A wave of mega-developments represent billions of dollars of new investment in Chicago, but how much say does the public really have in these plans?
A screenshot from the opening sequence of the 1989 sci-fi anime AKIRA, which takes place in the dystopian “Neo Tokyo” of 2019.
The year: 2019. The city: Chicago.
A former industrial giant overshadowed by its coastal peers and emerging metropolises abroad. Mega-developers step up to the plate to clear entire swaths of the city and populate vast corridors with anonymous glass skyscrapers and attractions that symbolize Chicago’s metamorphosis from a waning post-industrial might to an idyllic 21st-century mega-metropolis.
1930 N. Cleveland, once home to Alderman Plotke [John Morris/Chicago Patterns]
At 1930 N. Cleveland St, a white Italianate cottage (above) stands as an ornate link to Nathan Plotke, a mostly forgotten Chicago alderman and Illinois state legislator, who, in 1897 made national headlines with two articles of legislation.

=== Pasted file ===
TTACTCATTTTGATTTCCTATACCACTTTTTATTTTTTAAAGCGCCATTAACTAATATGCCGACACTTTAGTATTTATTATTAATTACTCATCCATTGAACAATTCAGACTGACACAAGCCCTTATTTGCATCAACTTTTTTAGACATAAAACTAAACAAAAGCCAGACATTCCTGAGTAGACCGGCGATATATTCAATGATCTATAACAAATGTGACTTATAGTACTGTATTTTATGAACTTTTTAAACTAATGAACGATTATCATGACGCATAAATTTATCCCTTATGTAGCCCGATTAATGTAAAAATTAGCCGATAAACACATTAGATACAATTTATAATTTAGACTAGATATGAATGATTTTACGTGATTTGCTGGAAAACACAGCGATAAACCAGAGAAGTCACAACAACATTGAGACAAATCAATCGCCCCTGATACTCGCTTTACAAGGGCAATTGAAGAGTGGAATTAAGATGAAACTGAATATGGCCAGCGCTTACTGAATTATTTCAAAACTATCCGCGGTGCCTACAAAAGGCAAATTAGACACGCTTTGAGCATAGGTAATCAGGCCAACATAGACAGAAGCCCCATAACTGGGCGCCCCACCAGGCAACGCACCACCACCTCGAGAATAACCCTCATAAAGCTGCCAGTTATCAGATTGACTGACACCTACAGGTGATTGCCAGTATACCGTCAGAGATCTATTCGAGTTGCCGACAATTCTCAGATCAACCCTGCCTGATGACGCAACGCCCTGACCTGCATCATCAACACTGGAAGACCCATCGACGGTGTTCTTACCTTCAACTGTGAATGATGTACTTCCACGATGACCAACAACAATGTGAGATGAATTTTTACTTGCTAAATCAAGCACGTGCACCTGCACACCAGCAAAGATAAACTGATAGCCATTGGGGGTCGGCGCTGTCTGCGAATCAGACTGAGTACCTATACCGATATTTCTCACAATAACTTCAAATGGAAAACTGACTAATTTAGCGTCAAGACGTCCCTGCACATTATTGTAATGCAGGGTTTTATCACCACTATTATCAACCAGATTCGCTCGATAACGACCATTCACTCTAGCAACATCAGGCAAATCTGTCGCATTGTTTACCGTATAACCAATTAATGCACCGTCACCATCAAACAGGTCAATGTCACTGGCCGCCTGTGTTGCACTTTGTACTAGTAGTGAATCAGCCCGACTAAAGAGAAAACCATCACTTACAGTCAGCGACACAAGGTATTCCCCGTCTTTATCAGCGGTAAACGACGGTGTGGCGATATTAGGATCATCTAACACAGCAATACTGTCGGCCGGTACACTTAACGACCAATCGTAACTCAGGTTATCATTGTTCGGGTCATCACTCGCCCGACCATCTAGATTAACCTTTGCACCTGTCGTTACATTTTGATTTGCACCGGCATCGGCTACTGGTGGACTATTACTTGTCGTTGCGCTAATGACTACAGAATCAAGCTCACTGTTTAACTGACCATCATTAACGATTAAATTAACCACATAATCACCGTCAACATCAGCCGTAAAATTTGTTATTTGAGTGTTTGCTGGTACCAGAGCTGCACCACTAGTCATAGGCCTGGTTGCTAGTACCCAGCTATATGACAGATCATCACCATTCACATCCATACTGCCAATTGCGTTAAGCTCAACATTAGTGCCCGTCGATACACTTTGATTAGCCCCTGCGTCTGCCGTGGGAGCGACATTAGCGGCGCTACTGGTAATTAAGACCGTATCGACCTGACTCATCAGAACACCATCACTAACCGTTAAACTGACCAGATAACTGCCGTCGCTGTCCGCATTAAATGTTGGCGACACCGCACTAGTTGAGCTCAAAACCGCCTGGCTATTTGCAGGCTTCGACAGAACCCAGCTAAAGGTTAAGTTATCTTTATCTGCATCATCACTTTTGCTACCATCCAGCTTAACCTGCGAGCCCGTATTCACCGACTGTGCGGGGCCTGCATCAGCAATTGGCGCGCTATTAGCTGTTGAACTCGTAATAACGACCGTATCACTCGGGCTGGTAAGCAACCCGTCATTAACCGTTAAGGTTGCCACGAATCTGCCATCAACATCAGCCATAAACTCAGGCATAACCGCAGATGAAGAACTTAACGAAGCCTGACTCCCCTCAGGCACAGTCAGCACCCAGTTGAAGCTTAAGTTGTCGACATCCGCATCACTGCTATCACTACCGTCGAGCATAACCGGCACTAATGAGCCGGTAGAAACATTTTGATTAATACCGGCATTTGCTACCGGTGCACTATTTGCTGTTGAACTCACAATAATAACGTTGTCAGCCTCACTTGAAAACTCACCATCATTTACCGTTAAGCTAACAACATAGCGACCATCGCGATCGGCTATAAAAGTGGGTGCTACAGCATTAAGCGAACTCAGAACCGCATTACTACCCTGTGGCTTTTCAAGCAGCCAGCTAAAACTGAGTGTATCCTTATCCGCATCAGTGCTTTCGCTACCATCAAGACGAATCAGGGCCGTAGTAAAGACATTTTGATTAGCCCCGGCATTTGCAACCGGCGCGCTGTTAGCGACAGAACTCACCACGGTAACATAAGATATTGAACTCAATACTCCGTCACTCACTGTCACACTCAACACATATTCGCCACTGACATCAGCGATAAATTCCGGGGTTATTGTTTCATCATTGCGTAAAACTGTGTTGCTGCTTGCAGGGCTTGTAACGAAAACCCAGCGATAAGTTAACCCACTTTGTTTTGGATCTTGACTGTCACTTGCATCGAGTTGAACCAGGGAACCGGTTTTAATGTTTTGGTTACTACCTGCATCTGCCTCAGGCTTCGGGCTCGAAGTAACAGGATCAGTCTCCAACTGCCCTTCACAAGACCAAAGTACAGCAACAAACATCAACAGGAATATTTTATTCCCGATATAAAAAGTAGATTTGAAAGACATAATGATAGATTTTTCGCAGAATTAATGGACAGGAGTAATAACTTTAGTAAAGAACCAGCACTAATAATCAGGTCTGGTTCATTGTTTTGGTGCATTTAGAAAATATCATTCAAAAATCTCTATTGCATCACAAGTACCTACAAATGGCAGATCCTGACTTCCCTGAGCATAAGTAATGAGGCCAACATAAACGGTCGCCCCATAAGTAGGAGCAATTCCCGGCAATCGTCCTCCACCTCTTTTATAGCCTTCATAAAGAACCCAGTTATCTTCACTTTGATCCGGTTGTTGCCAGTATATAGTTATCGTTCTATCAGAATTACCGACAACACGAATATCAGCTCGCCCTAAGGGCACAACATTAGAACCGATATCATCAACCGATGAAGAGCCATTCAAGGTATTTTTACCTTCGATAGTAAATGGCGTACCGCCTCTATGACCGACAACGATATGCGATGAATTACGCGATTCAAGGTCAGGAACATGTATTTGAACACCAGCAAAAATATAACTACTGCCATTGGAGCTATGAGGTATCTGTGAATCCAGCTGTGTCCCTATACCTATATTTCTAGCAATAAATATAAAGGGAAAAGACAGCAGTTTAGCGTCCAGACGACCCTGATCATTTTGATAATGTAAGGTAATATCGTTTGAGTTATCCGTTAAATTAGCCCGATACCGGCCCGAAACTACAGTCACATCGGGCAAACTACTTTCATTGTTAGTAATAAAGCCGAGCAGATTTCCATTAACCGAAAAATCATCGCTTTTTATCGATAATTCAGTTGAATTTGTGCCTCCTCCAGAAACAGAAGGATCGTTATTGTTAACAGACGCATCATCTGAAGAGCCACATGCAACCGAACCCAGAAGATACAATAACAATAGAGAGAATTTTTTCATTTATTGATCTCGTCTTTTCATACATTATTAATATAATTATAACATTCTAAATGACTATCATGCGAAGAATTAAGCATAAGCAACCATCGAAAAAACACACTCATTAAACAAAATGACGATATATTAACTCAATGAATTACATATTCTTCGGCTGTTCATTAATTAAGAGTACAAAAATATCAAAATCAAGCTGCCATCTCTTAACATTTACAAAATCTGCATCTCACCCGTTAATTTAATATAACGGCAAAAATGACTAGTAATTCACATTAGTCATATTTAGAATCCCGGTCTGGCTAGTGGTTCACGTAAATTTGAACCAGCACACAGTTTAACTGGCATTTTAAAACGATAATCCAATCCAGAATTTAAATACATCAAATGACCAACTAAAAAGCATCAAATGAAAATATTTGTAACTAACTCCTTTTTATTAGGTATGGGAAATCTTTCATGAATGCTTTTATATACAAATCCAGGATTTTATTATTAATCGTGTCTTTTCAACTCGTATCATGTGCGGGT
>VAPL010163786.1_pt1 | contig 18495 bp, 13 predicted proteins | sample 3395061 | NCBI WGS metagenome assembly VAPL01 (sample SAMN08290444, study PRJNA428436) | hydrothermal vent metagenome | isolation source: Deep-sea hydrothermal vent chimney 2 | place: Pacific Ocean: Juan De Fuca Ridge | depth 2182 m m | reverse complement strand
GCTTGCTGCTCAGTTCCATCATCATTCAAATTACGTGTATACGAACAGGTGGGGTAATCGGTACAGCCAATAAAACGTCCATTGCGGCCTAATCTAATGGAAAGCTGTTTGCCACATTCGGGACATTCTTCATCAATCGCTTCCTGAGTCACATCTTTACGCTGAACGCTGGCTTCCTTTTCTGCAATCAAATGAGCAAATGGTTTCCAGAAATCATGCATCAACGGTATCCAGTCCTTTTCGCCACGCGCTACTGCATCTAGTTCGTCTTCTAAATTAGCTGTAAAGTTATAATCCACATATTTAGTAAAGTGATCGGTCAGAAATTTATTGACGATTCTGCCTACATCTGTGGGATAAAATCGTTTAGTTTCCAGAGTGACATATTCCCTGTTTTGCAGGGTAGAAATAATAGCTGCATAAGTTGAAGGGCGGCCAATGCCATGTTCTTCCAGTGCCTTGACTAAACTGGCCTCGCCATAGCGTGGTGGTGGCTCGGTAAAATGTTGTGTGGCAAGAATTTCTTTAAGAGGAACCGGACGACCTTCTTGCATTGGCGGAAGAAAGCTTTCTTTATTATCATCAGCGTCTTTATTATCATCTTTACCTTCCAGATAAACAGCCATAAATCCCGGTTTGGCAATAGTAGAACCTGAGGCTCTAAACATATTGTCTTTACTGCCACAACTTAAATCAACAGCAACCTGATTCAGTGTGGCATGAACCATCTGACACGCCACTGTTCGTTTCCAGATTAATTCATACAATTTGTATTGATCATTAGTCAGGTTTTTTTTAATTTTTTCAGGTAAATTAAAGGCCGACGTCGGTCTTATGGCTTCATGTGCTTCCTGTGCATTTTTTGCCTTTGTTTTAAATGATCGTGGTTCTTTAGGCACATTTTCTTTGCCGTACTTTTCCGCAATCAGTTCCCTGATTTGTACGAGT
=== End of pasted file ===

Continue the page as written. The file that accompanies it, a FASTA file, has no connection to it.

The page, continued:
He gained notoriety for his efforts to prohibit the wearing of tall hats in a theater, and later ridicule for his attempt to outlaw football in the city of Chicago. He was additionally remembered by his children for making an incorrect prediction about the Great Fire in 1871.
Thompson Center [Eric Allix Rogers/Chicago Patterns]
Preservation Chicago released its annual Chicago 7 Most Endangered list today. Predictably, some long-simmering and contentious preservation fights made repeat appearances. The spaceship-like Thompson Center, now all but certain to be sold by the State of Illinois, once again makes the cut. This landmark of postmodernism faces an uncertain future regardless of ownership, but a sale might clear the way for demolition and replacement.